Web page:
The target torque signal is a composite signal that includes the dynamic torque signal and the steady state torque signal discussed above. In this context, the term “dynamic” is used to mean that the torque transmission through the connected clutch varies according to the difference between the target engine speed and the actual engine speed. Thus, the speed error decreases as the actual engine speed approaches the target engine speed. The “steady state” torque signal must be transmitted through a connected clutch so as to compensate for changes in operating conditions that would impede engine speed control if only dynamic signals are used. It represents the amount of additional torque that must not be. The steady state torque signal is obtained as the difference between the actual change based on the known engine and transmission response times to changes in the target torque signal and the expected change in engine speed. Accordingly, the steady state torque signal is determined to control the engine speed in “steady state” without the dynamic torque signal being undesirably affected by changing operating conditions and added to the dynamic torque signal.

  Accordingly, process block 304 adds the dynamic torque signal and the steady state torque signal to provide a target torque signal. The target torque signal represents the total amount of torque that must be transmitted through the connected clutch to cause the engine to track the target engine speed in response to changes in throttle position and operating conditions. The target torque signal is then used to change the torque transmitted through the connected clutch and cause the engine to track the target torque signal. This is represented in FIG. 5 by the flow path from process block 304 to the transmission and engine assembly represented by block 306. When the actual engine speed reaches or is about to reach the target engine speed for a particular clutch speed from process block 294, the engine is accelerated to track the target engine speed or by process block 298 Another speed error is generated at process block 300 such that is accelerated but is maintained in the target engine speed curve in relation to clutch speed. However, for a given gear and throttle position, a target engine speed curve is established that provides control of the torque transmitted through the connected clutch.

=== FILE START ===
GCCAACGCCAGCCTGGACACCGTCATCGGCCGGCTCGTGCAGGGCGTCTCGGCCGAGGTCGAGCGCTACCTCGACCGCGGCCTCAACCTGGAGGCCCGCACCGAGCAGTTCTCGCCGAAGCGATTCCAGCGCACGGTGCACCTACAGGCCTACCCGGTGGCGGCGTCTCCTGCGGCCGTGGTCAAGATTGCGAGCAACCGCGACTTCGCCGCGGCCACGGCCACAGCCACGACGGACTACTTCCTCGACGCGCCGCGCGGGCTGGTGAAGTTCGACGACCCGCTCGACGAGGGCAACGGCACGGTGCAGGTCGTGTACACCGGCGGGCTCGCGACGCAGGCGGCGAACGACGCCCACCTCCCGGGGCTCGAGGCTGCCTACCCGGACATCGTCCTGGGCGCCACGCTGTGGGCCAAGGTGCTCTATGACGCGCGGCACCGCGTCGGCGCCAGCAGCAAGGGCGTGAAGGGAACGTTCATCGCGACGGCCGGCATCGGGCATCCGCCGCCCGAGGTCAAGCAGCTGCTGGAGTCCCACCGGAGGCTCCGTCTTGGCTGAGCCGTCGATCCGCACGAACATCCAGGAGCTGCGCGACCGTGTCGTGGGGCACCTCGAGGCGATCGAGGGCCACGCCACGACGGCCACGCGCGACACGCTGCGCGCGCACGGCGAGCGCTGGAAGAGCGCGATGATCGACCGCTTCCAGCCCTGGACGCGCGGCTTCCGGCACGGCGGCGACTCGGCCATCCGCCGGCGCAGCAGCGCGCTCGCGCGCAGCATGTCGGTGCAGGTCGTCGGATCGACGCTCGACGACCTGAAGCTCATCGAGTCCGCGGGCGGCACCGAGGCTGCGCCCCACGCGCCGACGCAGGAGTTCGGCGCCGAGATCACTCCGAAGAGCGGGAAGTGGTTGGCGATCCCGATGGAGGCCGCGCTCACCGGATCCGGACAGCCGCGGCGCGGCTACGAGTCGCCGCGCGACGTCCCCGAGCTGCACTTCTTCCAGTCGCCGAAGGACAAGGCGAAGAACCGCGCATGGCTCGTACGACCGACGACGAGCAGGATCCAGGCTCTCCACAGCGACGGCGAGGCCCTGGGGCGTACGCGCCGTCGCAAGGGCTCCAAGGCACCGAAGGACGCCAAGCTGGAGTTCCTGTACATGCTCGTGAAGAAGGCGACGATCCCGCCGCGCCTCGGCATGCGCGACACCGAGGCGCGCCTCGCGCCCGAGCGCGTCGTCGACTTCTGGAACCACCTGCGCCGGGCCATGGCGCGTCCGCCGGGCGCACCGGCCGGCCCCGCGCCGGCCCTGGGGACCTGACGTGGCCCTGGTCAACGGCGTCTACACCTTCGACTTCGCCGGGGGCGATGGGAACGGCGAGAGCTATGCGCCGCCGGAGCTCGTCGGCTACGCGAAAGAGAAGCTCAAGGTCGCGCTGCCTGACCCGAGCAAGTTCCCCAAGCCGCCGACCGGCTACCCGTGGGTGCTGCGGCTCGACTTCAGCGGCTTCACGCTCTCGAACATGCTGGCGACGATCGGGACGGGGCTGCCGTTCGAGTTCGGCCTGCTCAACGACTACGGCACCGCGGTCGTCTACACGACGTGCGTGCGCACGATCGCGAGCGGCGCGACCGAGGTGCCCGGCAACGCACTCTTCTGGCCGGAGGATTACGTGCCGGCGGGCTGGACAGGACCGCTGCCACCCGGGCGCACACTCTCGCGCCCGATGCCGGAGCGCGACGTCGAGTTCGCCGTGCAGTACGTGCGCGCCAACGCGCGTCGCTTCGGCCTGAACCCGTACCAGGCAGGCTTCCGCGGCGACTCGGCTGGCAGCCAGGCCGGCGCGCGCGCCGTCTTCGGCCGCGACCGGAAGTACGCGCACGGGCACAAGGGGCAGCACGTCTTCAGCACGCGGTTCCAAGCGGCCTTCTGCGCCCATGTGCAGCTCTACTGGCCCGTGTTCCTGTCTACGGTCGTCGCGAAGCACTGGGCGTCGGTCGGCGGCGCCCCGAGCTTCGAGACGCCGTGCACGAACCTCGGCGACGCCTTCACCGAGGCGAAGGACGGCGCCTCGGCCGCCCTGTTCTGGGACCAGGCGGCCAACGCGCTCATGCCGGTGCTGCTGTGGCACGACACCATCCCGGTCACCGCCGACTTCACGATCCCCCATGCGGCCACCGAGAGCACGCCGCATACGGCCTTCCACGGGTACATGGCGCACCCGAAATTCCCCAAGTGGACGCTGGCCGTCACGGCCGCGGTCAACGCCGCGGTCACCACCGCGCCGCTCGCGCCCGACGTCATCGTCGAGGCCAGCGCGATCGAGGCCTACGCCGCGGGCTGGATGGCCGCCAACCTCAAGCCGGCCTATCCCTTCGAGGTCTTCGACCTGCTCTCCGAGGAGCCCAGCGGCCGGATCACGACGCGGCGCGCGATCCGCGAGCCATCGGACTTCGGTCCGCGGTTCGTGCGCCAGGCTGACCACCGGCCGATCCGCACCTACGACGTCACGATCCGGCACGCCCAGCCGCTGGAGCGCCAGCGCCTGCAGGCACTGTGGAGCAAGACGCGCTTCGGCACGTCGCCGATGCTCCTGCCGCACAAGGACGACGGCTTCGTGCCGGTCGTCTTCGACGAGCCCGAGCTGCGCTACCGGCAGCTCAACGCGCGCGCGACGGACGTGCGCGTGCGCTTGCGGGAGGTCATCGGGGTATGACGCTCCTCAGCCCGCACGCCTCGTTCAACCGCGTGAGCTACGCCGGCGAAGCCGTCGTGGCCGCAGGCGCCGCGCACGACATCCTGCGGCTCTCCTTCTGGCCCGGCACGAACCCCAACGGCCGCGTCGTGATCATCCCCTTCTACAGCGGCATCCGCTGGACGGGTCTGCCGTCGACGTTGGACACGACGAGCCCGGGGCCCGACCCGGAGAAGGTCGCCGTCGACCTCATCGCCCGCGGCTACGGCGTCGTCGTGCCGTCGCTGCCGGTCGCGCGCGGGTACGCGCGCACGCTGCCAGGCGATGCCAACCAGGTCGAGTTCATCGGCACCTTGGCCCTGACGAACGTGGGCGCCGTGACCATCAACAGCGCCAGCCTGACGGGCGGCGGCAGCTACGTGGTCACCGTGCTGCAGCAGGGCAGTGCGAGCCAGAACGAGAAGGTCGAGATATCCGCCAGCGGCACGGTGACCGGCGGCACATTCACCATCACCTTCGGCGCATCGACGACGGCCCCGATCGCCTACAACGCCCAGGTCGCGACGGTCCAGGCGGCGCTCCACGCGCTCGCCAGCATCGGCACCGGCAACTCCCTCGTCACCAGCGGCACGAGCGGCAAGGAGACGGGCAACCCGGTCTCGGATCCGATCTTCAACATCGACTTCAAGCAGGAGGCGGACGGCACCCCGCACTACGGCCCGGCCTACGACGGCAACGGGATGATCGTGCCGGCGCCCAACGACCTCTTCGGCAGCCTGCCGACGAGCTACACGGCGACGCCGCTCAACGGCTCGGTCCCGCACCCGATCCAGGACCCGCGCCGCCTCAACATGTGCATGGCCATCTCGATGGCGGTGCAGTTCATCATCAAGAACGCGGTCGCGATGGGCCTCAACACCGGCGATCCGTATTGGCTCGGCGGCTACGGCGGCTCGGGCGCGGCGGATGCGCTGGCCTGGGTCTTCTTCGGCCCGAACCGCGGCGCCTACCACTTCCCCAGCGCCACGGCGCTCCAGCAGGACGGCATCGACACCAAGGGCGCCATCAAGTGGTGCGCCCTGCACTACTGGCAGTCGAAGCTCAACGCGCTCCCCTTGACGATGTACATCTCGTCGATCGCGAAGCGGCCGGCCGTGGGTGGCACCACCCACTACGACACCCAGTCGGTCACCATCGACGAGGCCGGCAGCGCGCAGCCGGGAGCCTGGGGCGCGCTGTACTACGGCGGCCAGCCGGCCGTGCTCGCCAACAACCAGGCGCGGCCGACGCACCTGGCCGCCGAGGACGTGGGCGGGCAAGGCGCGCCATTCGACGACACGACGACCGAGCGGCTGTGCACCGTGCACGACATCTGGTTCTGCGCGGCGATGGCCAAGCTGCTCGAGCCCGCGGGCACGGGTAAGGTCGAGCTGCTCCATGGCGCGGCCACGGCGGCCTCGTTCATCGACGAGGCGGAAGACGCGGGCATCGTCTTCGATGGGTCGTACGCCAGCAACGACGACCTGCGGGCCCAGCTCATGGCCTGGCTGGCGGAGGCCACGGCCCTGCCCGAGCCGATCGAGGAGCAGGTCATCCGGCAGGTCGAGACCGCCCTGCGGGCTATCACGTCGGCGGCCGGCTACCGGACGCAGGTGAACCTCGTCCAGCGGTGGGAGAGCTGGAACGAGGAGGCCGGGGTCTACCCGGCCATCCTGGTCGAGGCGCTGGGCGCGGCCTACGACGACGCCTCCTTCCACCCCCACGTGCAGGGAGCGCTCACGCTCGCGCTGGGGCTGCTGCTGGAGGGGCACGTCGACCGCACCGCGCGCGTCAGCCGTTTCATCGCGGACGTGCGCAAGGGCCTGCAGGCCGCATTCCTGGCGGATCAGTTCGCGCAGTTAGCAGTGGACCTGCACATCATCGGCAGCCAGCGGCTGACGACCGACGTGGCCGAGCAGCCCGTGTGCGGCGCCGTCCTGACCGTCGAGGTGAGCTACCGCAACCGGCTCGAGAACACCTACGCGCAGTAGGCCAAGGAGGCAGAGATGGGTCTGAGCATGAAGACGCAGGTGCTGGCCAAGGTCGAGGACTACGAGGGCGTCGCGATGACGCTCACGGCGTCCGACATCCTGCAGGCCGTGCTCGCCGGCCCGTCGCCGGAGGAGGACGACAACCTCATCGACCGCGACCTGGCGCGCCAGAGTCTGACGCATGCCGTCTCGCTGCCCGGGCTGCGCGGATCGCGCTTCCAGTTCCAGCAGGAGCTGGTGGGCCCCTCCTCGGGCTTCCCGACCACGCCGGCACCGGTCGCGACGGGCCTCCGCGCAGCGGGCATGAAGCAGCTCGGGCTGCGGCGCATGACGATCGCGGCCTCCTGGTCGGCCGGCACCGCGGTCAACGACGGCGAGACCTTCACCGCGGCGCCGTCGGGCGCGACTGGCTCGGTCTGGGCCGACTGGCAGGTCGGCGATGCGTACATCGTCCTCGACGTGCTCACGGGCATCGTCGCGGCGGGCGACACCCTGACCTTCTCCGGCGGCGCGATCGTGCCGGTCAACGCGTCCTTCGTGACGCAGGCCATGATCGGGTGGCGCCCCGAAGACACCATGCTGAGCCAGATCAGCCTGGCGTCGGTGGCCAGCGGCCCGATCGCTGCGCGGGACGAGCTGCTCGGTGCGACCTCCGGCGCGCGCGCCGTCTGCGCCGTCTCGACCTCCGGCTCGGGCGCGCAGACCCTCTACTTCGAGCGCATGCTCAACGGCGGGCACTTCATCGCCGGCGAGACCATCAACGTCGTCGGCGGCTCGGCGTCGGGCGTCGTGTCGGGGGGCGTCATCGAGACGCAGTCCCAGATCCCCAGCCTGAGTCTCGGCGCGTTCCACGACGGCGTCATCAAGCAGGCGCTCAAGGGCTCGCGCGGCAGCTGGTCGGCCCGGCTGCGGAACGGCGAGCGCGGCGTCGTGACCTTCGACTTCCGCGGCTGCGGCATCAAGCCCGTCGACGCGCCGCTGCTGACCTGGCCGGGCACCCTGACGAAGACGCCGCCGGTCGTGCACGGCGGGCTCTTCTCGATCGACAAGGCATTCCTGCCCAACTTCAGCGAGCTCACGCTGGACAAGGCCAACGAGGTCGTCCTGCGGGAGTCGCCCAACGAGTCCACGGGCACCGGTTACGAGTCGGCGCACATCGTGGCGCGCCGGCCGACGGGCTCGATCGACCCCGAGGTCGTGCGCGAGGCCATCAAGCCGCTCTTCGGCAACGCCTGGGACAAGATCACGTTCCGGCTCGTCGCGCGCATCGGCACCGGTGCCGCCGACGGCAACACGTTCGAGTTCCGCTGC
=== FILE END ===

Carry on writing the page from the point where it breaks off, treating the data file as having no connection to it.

In process block 304, a measurement representing the actual dynamic torque signal generated must be derived from the engine and clutch to obtain a steady state torque signal that is added to the dynamic torque signal (FIG. 5). Block 306). In general, the measured dynamic torque is derived by calculation using engine and transmission output measurements. For example, engine acceleration is determined at block 308, connected clutch acceleration is determined at block 310, and engine acceleration and clutch acceleration are then added at block 312 to determine clutch slip acceleration. Finally, the measured dynamic torque transmitted through the connected clutch is determined from this clutch slip acceleration. There are several ways to derive this value, and other items such as known slip inertia may have to be included in the calculation. However, the method of reaching the actual dynamic torque value is not important in the present control method and is outside the scope of the present invention. The measured dynamic torque signal is sent to process block 314 and added to the predicted dynamic torque value.